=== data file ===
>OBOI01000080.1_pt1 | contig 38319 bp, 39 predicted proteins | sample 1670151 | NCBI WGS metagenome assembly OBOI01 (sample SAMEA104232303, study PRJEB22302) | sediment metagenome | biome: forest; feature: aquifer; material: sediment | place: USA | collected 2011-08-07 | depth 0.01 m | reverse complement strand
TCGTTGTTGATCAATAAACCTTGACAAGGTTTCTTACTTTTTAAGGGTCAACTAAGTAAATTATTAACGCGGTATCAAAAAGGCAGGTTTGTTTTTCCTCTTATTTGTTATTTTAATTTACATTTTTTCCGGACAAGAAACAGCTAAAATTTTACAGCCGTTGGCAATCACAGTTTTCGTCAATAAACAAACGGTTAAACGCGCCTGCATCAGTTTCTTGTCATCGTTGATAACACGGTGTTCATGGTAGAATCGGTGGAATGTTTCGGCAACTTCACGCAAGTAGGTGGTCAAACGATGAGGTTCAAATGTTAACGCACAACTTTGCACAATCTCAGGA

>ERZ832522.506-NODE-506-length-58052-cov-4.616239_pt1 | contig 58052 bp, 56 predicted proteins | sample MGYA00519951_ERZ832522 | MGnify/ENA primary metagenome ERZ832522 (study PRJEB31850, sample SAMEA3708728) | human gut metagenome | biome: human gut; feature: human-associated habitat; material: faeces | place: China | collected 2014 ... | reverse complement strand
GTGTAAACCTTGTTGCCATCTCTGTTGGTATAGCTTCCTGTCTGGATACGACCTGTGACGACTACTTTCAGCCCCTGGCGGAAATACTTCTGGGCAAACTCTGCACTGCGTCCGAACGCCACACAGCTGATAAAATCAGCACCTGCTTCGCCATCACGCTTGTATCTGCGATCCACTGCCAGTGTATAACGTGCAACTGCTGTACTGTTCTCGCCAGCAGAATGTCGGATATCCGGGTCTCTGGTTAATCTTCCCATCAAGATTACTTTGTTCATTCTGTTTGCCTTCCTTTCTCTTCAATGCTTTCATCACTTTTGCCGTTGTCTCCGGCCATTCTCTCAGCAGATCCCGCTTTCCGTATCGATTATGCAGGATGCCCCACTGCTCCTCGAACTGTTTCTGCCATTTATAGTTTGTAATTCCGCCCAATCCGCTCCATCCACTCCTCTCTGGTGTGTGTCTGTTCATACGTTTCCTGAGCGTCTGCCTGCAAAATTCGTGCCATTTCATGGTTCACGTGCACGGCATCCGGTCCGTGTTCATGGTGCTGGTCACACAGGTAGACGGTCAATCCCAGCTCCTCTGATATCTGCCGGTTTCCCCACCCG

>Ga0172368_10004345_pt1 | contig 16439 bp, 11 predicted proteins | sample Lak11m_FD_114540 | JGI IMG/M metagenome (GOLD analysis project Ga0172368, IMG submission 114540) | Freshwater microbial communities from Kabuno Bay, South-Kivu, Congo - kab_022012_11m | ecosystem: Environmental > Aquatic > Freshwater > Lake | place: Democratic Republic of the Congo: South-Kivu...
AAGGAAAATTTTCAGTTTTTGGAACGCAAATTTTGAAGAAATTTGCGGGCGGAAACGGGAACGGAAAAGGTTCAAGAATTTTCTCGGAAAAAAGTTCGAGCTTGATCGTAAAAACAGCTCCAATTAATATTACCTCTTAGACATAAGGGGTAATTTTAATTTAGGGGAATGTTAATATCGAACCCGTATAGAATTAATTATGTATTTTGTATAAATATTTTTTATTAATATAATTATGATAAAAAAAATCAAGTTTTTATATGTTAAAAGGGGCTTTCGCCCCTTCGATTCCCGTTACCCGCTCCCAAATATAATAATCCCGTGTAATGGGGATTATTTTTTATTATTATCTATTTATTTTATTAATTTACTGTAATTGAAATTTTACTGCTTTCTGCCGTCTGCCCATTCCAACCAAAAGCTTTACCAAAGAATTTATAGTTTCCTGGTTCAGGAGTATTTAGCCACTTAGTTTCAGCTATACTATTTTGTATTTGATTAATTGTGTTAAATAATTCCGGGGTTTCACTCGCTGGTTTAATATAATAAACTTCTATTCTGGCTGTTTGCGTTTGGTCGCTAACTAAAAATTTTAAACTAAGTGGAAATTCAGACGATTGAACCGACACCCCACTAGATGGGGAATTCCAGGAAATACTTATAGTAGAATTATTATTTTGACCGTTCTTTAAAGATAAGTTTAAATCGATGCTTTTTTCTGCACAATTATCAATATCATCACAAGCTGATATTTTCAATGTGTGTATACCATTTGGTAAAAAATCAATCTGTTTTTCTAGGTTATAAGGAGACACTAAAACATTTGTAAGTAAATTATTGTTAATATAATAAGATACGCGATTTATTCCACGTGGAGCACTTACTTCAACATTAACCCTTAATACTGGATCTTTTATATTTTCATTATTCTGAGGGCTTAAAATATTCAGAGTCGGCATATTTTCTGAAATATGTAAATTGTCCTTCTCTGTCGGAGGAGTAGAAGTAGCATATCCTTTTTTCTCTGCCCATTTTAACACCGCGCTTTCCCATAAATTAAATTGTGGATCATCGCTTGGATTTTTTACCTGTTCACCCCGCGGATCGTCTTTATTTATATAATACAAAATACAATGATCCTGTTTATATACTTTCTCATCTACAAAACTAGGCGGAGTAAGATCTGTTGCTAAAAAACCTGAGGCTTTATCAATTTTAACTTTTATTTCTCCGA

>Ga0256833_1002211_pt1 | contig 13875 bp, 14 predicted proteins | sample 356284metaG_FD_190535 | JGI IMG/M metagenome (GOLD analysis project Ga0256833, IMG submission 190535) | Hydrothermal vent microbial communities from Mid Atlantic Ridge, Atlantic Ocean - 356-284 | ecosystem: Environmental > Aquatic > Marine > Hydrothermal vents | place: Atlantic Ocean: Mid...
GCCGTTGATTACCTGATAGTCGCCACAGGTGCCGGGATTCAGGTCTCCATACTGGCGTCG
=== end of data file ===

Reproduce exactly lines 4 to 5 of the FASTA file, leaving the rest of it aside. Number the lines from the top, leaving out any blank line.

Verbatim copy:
GTGTAAACCTTGTTGCCATCTCTGTTGGTATAGCTTCCTGTCTGGATACGACCTGTGACGACTACTTTCAGCCCCTGGCGGAAATACTTCTGGGCAAACTCTGCACTGCGTCCGAACGCCACACAGCTGATAAAATCAGCACCTGCTTCGCCATCACGCTTGTATCTGCGATCCACTGCCAGTGTATAACGTGCAACTGCTGTACTGTTCTCGCCAGCAGAATGTCGGATATCCGGGTCTCTGGTTAATCTTCCCATCAAGATTACTTTGTTCATTCTGTTTGCCTTCCTTTCTCTTCAATGCTTTCATCACTTTTGCCGTTGTCTCCGGCCATTCTCTCAGCAGATCCCGCTTTCCGTATCGATTATGCAGGATGCCCCACTGCTCCTCGAACTGTTTCTGCCATTTATAGTTTGTAATTCCGCCCAATCCGCTCCATCCACTCCTCTCTGGTGTGTGTCTGTTCATACGTTTCCTGAGCGTCTGCCTGCAAAATTCGTGCCATTTCATGGTTCACGTGCACGGCATCCGGTCCGTGTTCATGGTGCTGGTCACACAGGTAGACGGTCAATCCCAGCTCCTCTGATATCTGCCGGTTTCCCCACCCG

>Ga0172368_10004345_pt1 | contig 16439 bp, 11 predicted proteins | sample Lak11m_FD_114540 | JGI IMG/M metagenome (GOLD analysis project Ga0172368, IMG submission 114540) | Freshwater microbial communities from Kabuno Bay, South-Kivu, Congo - kab_022012_11m | ecosystem: Environmental > Aquatic > Freshwater > Lake | place: Democratic Republic of the Congo: South-Kivu...